ELIOT'S STORY

October 9, 2018

 

If I'm honest, I hate it when I share something emotional with someone, and their immediate response is, “I know how you feel.” I get what they’re trying to say, but it still leaves a bad taste in my mouth. If you’re reading this: I don’t know how you feel. I don’t have any clue about the vast majority of people who will read this. You might love your life. You might be a day away from ending your life. I can only know what I have been through and what I feel. If you’re struggling in your life right now, I can tell you that I have struggled in my own way. I can’t magically fix how you’re feeling, but I can share how I’ve struggled with joy.

 

My awareness of an attraction to males happened pretty much at the exact same time of my awareness of my attraction to females. When I was five years old I was already starting to become aware of the funny, embarrassed feelings I’d get when  Kimberly, the pink Power Ranger was on screen. They were the same feelings I’d get when Jonathan Taylor Thomas was on screen. My attraction toward other boys was never an issue during my childhood. I didn't know it wasn't normal, because those topics were off limits in my mind. Not because of oppressive parenting (my parents were and are amazing), but because of someone else - a family friend who abused me throughout childhood. I had been trained by my abuser not to talk about anything that felt secretive. My innocent childhood crushes sadly were associated with the warped shame of sexuality I was being force fed.

 

This was also the time that I first met Jesus in a meaningful way. I was raised by loving, supportive, and faithful parents with a positive understanding of Christianity and Catholicism. I’m from a third-of-seven kids kind of Catholic family. I had a normal childlike understanding of God. God the Father was an invisible Santa Claus to whom I asked my wishes at night. Jesus was a superhero who saves everyone. The Holy Spirit was…a bird, I guess? This conception of God started to become inadequate right around late middle school. Jesus loves me. This I know for the Bible tells me so. But Jesus also let me get abused. Those two things became hard for me to reconcile.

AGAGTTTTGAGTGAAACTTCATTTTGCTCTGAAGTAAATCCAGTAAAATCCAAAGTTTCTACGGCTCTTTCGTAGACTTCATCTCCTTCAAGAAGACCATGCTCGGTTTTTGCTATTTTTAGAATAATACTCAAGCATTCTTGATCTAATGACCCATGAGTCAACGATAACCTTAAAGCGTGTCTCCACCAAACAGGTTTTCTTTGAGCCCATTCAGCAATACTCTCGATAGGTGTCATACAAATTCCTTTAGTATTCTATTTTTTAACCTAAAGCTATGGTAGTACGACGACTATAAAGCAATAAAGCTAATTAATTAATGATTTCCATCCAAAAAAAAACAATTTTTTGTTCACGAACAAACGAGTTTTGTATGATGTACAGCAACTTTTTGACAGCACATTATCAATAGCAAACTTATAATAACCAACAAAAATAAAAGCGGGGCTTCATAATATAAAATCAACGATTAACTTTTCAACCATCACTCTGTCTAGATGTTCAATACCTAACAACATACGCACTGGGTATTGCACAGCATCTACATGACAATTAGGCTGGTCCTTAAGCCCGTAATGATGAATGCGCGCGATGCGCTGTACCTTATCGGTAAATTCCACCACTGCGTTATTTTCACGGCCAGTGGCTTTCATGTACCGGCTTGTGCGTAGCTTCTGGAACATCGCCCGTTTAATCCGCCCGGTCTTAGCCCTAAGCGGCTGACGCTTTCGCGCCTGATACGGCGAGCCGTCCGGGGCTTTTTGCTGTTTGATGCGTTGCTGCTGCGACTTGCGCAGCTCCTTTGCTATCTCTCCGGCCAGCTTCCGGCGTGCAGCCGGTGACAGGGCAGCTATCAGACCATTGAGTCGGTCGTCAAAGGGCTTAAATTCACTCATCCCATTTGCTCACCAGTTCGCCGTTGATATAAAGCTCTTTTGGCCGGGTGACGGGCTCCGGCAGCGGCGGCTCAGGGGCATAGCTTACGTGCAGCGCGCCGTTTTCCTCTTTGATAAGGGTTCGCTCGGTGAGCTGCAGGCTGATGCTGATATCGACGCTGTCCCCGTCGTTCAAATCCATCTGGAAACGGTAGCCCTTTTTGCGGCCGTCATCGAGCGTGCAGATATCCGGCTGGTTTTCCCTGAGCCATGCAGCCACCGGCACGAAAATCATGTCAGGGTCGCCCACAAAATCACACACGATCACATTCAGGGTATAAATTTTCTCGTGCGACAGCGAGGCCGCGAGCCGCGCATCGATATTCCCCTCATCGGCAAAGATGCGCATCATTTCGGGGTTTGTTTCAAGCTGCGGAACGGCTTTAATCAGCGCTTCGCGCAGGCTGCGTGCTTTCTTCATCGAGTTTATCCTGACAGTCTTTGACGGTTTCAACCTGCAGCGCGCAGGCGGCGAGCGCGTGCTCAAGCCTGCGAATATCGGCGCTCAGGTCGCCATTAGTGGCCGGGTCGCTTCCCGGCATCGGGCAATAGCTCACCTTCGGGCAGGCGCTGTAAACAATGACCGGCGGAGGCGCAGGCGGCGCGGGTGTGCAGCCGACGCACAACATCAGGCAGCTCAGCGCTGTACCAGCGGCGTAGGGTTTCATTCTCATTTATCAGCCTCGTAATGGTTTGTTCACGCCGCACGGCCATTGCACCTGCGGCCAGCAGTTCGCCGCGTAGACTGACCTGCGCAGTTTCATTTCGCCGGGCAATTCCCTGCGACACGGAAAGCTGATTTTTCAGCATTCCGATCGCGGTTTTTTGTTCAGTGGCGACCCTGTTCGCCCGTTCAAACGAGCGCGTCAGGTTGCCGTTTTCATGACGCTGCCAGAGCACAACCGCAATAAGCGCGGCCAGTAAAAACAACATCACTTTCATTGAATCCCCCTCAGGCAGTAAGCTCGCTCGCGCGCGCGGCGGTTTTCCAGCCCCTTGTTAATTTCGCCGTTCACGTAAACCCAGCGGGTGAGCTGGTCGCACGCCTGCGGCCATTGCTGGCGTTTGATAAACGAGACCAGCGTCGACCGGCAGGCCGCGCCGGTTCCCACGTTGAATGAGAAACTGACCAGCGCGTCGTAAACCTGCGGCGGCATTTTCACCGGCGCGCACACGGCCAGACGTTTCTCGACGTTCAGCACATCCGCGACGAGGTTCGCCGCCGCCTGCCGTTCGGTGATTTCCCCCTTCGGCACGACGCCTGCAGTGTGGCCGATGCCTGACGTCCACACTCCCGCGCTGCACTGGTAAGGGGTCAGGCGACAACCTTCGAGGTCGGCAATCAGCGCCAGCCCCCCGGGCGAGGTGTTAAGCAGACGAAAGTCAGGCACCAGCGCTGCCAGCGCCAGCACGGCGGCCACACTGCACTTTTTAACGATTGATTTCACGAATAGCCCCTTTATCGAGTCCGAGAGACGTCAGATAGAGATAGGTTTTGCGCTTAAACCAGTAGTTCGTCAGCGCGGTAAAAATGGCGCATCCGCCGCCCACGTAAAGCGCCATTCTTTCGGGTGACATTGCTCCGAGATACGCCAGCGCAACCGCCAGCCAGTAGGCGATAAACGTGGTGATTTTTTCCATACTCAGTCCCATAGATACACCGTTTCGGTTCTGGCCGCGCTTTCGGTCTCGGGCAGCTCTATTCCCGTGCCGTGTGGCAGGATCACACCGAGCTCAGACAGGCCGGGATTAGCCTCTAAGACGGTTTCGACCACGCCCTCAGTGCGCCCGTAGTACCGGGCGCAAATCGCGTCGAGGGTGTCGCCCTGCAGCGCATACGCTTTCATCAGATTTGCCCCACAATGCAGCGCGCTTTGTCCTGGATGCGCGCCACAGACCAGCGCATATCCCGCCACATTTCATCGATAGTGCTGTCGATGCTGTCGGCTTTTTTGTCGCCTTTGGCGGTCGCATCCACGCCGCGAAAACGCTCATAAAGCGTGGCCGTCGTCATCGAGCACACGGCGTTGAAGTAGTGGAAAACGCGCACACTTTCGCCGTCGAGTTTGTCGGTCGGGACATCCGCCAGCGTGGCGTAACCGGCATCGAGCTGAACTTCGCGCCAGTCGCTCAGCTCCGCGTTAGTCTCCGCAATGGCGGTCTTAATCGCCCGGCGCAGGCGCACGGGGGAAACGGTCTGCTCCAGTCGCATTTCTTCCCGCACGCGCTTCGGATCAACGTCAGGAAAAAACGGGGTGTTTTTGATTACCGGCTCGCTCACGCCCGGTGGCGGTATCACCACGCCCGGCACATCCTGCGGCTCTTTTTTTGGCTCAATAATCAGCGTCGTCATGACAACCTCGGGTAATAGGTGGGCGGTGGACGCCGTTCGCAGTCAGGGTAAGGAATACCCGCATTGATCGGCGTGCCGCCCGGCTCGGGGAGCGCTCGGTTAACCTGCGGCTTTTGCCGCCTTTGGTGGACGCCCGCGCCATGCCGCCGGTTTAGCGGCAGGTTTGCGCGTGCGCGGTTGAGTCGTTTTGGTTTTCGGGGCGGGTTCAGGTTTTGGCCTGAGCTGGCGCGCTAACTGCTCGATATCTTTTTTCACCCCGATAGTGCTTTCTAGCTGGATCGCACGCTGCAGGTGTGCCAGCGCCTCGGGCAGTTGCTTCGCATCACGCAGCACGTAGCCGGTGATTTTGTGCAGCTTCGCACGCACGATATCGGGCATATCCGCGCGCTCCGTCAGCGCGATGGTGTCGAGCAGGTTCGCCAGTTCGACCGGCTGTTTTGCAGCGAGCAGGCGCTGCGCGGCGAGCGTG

I went to an all-boys Jesuit school for middle and high school, which as you can imagine is a barrel of fun for an adolescent struggling with his sexual identity. Here I started to realize something was “off.” I had never been able to create meaningful friendships with guys, something I always attributed to being abused by men. This made being a teenager constantly surrounded by guys a lonely experience (without even getting into the confusion and shame). In my class of about 200 students, only one of them was openly out of the closet. He got hell for it, but his bravery gave me hope and made me feel less alone. Thanks, man.